George Monro was born in Clonfin, County Longford, Ireland, to a Scottish military family. His father was Colonel George Munro of Auchinbowie, who was famous for his victory at the Battle of Dunkeld in 1689.
(Fun-fact: There's a plaque somewhere and it has his name spelled "Munro" because it was created in the days before spell-check. -V.)
In 1718, Monro joined Otway's Regiment, the 35th Regiment of Foot, as a lieutenant. By 1750, he was promoted to the rank of Lieutenant Colonel. Seven years later, he was placed in command of Fort William Henry with 1500 troops.
On August 3, 1757, Montcalm and 8000 French soldiers and Native allies laid siege to Fort William Henry. On August 9, Monro negotiated for his troops to be allowed safe passage to Fort Edward; they were allowed to keep their muskets and a single cannon, but no ammunition. But the Natives did not respect the conditions of the surrender and viciously attacked the prisoners.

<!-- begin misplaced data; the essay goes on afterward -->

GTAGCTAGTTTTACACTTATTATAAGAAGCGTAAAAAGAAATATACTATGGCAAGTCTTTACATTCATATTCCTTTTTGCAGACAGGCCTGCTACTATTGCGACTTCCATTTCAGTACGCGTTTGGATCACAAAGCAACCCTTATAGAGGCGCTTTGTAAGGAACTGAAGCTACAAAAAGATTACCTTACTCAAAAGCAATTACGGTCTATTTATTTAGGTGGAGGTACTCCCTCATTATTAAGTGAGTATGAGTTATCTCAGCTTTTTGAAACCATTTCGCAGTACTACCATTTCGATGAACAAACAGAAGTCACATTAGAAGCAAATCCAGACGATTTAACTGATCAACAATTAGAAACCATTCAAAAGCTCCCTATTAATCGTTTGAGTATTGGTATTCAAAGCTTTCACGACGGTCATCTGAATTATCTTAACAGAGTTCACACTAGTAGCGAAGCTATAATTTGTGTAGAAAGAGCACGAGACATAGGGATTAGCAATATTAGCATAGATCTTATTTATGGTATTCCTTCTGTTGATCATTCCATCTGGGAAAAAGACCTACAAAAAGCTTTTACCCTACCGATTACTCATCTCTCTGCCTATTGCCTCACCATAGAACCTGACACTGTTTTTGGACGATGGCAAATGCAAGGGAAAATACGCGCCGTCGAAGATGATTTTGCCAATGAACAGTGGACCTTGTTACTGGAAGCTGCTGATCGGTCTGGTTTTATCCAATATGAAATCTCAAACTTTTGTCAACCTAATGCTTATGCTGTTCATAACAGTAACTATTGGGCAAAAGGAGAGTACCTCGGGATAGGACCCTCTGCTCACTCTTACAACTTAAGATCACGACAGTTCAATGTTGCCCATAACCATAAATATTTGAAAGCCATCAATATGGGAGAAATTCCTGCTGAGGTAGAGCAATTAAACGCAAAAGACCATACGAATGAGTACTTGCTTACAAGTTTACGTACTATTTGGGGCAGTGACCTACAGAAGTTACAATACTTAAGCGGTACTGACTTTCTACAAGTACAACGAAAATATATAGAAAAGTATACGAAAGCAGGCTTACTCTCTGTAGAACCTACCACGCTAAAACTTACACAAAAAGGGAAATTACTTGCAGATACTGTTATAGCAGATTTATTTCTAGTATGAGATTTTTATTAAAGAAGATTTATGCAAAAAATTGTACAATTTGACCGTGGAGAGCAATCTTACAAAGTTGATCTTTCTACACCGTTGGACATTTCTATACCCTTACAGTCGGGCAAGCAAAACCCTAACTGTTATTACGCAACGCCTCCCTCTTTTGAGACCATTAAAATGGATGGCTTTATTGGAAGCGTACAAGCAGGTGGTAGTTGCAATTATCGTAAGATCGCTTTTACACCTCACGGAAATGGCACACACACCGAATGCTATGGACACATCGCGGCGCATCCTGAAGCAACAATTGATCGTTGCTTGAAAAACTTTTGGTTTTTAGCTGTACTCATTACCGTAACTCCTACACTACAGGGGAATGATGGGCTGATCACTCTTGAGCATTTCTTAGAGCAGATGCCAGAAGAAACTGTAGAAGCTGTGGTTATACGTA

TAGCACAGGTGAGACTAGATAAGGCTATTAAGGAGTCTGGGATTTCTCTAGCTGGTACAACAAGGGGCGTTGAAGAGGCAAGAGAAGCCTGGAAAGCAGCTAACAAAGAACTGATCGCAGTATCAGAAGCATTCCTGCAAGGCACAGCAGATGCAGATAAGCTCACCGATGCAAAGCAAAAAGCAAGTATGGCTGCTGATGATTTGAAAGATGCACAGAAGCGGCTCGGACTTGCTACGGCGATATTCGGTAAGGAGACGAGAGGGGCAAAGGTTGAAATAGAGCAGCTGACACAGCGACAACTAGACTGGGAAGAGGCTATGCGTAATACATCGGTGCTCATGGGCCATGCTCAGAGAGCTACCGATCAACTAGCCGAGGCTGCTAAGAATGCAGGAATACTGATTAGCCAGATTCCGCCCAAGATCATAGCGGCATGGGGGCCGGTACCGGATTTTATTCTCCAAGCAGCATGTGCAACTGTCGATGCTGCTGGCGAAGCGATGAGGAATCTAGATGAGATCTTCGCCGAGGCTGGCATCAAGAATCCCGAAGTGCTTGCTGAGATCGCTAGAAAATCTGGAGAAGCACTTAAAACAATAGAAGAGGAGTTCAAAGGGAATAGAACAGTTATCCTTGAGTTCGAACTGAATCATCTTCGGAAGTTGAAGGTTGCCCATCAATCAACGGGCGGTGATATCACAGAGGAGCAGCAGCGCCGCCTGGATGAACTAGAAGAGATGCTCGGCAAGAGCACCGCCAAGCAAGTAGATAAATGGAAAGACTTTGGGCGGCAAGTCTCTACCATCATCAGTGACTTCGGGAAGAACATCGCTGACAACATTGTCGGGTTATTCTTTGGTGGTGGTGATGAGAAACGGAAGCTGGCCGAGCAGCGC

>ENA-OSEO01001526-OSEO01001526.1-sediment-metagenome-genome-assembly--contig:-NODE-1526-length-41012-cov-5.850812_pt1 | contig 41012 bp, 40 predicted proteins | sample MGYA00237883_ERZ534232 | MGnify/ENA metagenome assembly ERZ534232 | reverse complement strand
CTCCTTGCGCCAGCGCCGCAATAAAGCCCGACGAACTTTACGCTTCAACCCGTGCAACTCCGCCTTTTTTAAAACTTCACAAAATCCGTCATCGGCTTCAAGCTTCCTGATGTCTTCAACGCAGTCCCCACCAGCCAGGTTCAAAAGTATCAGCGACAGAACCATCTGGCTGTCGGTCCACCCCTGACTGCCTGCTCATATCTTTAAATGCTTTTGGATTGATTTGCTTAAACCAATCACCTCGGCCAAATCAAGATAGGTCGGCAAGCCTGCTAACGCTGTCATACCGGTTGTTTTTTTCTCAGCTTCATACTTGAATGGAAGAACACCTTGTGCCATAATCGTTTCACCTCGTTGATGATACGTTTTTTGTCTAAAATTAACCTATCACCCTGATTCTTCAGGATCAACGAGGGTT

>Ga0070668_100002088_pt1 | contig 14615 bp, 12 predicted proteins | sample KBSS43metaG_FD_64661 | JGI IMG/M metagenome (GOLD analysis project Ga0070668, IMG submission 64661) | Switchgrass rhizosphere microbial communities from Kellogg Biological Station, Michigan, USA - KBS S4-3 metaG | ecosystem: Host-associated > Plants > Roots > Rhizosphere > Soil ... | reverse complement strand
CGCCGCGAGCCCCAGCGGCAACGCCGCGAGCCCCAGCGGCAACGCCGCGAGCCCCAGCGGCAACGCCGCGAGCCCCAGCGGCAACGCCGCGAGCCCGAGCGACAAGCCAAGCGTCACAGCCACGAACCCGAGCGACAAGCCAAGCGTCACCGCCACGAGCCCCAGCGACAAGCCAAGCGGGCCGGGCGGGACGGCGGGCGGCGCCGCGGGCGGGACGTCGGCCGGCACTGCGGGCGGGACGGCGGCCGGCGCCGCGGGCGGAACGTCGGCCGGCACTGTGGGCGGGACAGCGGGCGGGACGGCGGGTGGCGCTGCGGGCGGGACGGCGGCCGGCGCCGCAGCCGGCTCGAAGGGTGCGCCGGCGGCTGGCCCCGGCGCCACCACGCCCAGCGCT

(That's the Brotherhood for you. We make rules, they break them. That's why they all have to die, see? -V.)
Monro died in Albany on November 3, 1757.